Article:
A Peel police officer has filed a complaint with the Human Rights Tribunal of Ontario, alleging that he was discriminated and passed over for a promotion.
Det. Sgt. Baljiwan Singh Sandhu, of Mississauga, filed the complaint on Jan. 21, which outlines his allegations against the police force.
According to his complaint, Sandhu, who’s originally from India and became a Canadian citizen in 1985, faced “a steady barrage of humiliation, embarrassment, hurtfulness and harassment of a discriminatory nature” from Peel police colleagues during his 25 years of service.
Sandhu’s lawyer Barry Swadron said his client has faced discrimination throughout his service but had finally had enough when he didn’t get his promotion.
Last February, Sandhu applied for one of the seven inspector vacancies, but was told during a meeting with his superintendent and commanding officer they wouldn’t endorse his application and recommended he withdraw his application.
Sandhu’s lawyer said the officer was told his work with Peel’s South Asian and black communities wasn’t real policing. (Fifty-seven per cent of Peel’s population is South Asian, black, Chinese and other ethnicities. But about 15 per cent of Peel police are minorities, according to the force’s 2012 performance report.)
“In the region of Peel, the most real policing is dealing with the diverse community but he has done so in every aspect of policing,” Swadron said, referring to his client’s work on homicide and drug trafficking investigations.
Sandhu was told by his superiors it’d be better he withdraw his application than to get a rejection. But he declined to do so.
He was given a negative assessment on Feb. 28, 2013, and was told he didn’t have sufficient experience as a “front line uniform supervisor” even though he had 872 hours as an acting inspector with the diversity relations unit.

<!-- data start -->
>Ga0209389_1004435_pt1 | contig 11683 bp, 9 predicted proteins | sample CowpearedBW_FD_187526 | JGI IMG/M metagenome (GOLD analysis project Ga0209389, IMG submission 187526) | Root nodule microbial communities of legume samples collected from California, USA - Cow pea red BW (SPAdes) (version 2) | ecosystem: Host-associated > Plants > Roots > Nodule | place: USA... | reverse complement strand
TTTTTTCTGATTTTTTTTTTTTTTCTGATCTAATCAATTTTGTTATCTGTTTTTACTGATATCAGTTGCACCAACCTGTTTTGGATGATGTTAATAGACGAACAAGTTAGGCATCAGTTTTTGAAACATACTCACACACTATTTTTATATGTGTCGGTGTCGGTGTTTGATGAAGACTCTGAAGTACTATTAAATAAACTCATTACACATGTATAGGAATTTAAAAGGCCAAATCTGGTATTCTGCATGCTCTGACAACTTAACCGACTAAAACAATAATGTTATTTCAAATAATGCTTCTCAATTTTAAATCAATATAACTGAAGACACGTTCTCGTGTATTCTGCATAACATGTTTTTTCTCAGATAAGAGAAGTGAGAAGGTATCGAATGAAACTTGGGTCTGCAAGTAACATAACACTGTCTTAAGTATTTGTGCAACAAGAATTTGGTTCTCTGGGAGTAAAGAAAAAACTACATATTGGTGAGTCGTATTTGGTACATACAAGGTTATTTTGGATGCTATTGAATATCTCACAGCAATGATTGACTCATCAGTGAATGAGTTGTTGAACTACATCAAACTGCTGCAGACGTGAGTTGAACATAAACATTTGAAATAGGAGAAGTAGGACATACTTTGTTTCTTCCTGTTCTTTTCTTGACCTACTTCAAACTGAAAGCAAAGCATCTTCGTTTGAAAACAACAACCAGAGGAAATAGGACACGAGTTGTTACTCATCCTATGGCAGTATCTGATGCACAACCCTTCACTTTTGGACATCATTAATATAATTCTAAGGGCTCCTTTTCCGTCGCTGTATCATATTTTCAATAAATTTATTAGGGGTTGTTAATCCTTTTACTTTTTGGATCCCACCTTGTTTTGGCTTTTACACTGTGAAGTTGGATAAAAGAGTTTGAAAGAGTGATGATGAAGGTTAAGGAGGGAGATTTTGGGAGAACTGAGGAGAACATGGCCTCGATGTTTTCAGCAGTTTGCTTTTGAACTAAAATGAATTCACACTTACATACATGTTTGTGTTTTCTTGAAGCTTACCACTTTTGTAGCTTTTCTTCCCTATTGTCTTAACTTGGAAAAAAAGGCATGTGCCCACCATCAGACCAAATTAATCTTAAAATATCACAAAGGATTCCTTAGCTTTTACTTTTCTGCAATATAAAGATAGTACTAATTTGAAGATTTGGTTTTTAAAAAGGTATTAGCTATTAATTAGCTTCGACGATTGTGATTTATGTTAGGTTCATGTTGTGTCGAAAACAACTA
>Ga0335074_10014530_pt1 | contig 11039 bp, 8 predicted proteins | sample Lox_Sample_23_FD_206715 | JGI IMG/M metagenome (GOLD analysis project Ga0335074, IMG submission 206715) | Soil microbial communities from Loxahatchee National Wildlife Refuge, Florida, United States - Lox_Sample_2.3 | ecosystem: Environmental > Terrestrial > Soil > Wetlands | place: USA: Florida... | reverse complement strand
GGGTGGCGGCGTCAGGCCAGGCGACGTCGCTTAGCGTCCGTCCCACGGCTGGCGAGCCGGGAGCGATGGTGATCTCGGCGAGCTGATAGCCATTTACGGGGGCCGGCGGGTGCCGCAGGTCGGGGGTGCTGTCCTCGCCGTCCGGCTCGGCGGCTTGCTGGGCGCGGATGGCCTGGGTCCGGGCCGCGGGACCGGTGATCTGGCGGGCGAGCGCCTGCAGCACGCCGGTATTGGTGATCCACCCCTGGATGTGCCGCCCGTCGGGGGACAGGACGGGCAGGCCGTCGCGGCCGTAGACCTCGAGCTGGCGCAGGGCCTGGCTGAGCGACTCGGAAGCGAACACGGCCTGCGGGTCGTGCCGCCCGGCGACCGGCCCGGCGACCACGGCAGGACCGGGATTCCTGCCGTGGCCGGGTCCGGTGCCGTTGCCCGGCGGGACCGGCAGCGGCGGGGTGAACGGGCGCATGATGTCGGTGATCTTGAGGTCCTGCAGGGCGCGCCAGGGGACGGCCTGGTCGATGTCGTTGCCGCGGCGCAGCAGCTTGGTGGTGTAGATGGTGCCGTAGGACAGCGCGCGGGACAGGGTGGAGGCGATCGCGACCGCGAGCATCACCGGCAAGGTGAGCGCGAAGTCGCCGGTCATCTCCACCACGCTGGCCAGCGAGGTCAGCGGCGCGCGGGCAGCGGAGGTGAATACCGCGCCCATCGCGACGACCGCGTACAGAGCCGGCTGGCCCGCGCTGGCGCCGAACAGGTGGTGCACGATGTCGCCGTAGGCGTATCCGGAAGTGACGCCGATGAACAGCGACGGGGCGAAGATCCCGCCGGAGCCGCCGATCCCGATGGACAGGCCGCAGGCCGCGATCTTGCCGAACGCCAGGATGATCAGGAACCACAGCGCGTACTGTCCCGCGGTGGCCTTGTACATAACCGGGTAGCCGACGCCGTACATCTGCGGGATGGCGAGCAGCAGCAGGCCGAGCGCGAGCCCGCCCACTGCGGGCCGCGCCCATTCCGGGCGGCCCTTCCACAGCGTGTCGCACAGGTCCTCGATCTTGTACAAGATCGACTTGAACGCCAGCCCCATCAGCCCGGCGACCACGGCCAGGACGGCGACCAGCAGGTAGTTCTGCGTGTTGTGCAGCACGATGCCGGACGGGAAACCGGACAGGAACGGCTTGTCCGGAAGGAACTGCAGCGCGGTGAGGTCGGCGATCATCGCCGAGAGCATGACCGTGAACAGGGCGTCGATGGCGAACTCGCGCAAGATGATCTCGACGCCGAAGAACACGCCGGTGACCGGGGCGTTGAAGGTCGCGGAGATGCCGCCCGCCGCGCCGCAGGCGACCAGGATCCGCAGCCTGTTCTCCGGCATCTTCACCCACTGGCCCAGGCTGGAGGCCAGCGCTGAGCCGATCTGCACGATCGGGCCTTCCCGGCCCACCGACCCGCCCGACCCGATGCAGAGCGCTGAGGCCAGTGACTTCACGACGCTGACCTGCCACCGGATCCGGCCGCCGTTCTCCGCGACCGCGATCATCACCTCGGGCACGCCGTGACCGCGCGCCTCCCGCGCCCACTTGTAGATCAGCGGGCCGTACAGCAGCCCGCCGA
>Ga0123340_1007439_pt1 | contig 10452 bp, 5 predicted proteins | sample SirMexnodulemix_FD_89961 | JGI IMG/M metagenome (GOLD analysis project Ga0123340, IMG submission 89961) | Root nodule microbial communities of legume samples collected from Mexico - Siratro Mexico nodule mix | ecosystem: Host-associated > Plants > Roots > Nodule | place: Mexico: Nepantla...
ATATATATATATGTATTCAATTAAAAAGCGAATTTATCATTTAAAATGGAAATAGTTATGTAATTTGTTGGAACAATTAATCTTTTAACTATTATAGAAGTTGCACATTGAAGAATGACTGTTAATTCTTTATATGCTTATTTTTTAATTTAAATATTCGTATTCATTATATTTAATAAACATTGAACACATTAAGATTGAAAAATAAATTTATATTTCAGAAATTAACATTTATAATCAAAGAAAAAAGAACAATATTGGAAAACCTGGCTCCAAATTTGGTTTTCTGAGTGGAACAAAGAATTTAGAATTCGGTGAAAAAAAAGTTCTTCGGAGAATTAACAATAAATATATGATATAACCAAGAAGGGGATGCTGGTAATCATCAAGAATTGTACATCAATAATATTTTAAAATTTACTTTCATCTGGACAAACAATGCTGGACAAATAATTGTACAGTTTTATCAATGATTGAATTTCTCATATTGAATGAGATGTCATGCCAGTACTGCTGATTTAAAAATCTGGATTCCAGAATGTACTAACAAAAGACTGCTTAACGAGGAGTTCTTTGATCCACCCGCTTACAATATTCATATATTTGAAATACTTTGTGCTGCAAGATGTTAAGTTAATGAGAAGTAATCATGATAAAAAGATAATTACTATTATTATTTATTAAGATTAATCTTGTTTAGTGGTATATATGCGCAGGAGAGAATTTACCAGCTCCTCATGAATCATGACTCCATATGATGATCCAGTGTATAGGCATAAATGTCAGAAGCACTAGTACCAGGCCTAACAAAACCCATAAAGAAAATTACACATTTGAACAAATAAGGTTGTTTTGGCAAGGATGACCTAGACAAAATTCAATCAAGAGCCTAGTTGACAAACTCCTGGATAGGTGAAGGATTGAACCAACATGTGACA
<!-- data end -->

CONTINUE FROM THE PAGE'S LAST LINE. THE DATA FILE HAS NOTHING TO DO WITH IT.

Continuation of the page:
He grieved the decision. The union declined to comment. And the police force declined to comment saying it hasn’t received the complaint.
“Attaining this rank has been a long-held dream of mine,” Sandhu stated in the complaint. “I felt that I had amassed the requisite skills and experience in order to be considered a viable candidate for a promotion.”
He says the force was happy to make use of his linguistic abilities (he speaks Punjabi, Hindi and Urdu) and his cultural background but “my commanding officers were not interested in my career development.”
Since Sandhu didn’t have experience as a front-line uniform supervisor, his superiors recommended by that he gain some experience at one of the four public divisions.
However, his application last spring for a transfer to 21 Division wasn’t granted even though the division superintendent appeared to be supportive of his request because he was told “transfer capacity had been reached.”
A tribunal spokeswoman said the Peel force has 35 days to file a response. Mediation could be scheduled within three months if both sides agree to it.
Sandhu’s lawyer said his client, who’s seeking to be promoted and $1 million for the suffering endured over the years, agrees to mediation.
If there’s no agreement, the complaint would go to a tribunal hearing, which would take months.